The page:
[The Episcopal News] IRIS, the Diocese of Los Angeles’ refugee and immigration ministry, celebrated World Refugee Day June 20 with a “Welcome Home” open house at their headquarters at St. Francis’ Chapel in Atwater Village (Los Angeles).
IRIS has expanded its staff recently in anticipation of increased numbers of refugees, especially from Afghanistan, with others from Iraq, Ukraine and “a smattering of other countries,” according to Troy Elder, executive director, who on June 8 gave a report on IRIS’s work to Diocesan Council.
The staff, reduced to five people during the Trump administration, has increased to 21 full-time employees, along with interns from the Jubilee program and Occidental College, and volunteers. Most of IRIS’s funding comes from grants and U.S. government sources.
Longtime staff member Raffi Manser gave guests, including Bishop John Harvey Taylor, tours of the facility, which IRIS has occupied for some 15 years and is being remodeled gradually to accommodate the growing staff. Staff responsibilities range from helping new refugees and immigrants negotiate legal processes and meeting their immediate needs when they arrive to assisting with citizenship and naturalization applications, obtaining green cards that allow immigrants to work legally in the United States, filing family reunification petitions, visa processing and much more.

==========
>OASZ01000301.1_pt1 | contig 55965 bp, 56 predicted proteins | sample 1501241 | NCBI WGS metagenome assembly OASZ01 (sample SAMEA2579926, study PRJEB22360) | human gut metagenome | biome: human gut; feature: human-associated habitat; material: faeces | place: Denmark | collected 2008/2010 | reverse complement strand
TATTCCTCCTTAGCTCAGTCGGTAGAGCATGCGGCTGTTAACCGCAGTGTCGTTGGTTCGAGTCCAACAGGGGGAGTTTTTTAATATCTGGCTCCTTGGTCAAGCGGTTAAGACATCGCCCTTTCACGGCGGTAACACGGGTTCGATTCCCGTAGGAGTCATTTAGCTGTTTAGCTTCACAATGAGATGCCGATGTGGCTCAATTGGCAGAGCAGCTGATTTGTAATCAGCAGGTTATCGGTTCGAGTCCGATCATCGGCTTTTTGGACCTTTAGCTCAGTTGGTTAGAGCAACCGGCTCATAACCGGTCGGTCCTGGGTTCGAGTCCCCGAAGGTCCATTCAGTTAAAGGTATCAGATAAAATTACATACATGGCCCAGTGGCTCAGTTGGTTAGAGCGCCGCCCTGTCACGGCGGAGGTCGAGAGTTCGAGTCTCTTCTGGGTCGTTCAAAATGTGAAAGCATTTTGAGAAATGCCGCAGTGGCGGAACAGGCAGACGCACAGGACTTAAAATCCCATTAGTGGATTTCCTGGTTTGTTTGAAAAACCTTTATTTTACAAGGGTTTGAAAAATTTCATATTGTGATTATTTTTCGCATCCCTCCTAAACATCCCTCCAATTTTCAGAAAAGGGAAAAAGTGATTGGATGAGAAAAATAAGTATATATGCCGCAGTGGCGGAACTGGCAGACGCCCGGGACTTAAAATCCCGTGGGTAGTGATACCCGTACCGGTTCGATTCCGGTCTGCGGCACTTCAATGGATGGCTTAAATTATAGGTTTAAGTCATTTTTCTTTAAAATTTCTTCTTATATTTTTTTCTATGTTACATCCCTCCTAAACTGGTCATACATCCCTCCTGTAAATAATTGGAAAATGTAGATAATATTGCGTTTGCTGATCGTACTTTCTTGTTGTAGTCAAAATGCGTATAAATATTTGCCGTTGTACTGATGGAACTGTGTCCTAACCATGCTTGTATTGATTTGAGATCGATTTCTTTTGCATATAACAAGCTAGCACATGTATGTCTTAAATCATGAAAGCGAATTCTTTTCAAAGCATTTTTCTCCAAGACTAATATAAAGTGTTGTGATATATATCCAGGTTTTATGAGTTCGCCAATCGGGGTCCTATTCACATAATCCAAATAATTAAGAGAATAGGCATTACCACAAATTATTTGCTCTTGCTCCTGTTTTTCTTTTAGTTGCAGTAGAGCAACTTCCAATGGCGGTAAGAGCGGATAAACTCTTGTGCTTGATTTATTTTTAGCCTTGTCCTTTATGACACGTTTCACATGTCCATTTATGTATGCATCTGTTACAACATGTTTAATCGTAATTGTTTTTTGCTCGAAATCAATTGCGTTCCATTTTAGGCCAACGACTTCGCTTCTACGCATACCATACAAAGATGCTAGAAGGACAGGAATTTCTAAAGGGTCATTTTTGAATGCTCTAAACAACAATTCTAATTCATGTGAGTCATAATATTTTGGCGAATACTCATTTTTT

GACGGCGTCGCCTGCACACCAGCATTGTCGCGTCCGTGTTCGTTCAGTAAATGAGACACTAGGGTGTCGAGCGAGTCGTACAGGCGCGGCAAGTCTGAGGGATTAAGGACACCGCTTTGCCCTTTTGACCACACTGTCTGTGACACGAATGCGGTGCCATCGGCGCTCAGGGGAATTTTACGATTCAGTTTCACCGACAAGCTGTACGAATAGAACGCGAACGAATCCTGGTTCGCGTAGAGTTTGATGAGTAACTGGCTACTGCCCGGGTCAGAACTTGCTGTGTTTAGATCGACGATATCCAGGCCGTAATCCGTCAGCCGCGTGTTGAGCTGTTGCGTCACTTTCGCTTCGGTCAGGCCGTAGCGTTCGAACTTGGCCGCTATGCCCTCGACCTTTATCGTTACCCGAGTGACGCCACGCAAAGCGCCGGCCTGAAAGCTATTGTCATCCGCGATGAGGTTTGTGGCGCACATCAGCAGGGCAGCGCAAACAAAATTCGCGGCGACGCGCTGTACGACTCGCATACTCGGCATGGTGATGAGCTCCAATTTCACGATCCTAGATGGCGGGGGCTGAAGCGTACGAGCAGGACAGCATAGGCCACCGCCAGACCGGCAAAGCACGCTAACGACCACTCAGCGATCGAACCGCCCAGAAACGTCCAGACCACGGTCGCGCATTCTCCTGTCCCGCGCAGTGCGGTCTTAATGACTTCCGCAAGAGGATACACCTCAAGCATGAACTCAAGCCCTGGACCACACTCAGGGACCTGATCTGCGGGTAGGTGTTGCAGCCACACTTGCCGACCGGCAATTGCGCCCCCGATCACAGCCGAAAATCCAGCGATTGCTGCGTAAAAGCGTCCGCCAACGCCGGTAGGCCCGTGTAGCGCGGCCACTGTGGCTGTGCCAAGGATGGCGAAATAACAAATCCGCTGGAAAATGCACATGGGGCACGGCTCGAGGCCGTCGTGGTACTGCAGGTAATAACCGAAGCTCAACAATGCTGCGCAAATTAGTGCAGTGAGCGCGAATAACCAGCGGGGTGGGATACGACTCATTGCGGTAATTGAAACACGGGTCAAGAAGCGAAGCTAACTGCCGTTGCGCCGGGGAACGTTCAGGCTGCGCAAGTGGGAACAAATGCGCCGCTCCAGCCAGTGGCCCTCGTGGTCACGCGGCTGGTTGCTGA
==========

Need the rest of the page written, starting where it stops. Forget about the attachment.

IRIS is one of only three Los Angeles-area nonprofit agencies handling such work, according to Elder, who explains that the other two are very large-scale operations. “People like IRIS because we’re small and they can get personalized help,” he said.
“We even answer our phones,” he quipped.
The open house featured craft projects led by Katharine Gould, whose art installation, “Crossings,” will be at St. Paul’s Commons until the end of August. Attendees also had the opportunity to assemble “welcome bags” with common household supplies for refugees, who often arrive in the U.S. with only the clothes they’re wearing.
Jose Luis Hernandez, a refugee and IRIS client, performed two songs for attendees. In between he described his flight seven years ago from persecution in his native Honduras, during which he suffered injuries that cost him his right arm and leg and several fingers on his left hand. Through an interpreter he expressed his gratitude to IRIS for helping him gain refugee status, to Episcopal priest Richard Estrada for taking him into his home, and the Episcopal Church for making him feel welcomed and protected.
Staff from Seeds of Hope, the diocese’s food justice ministry, also were present to work on re-landscaping the front of the church, where they will plant several fruit trees and establish a garden that will feature herbs from around the world.
IRIS staff members recently created a video in which they expressed their motto, “Welcome Home,” in some of the many languages they speak, including Farsi, Dari, Armenian, Arabic, Ukrainian, Pashto, Haitian Creole and more. Many of the staff were once refugees, and it is their ministry and mission, they say, to give back by welcoming the stranger where they themselves found welcome.
Learn more about IRIS and its ministries here.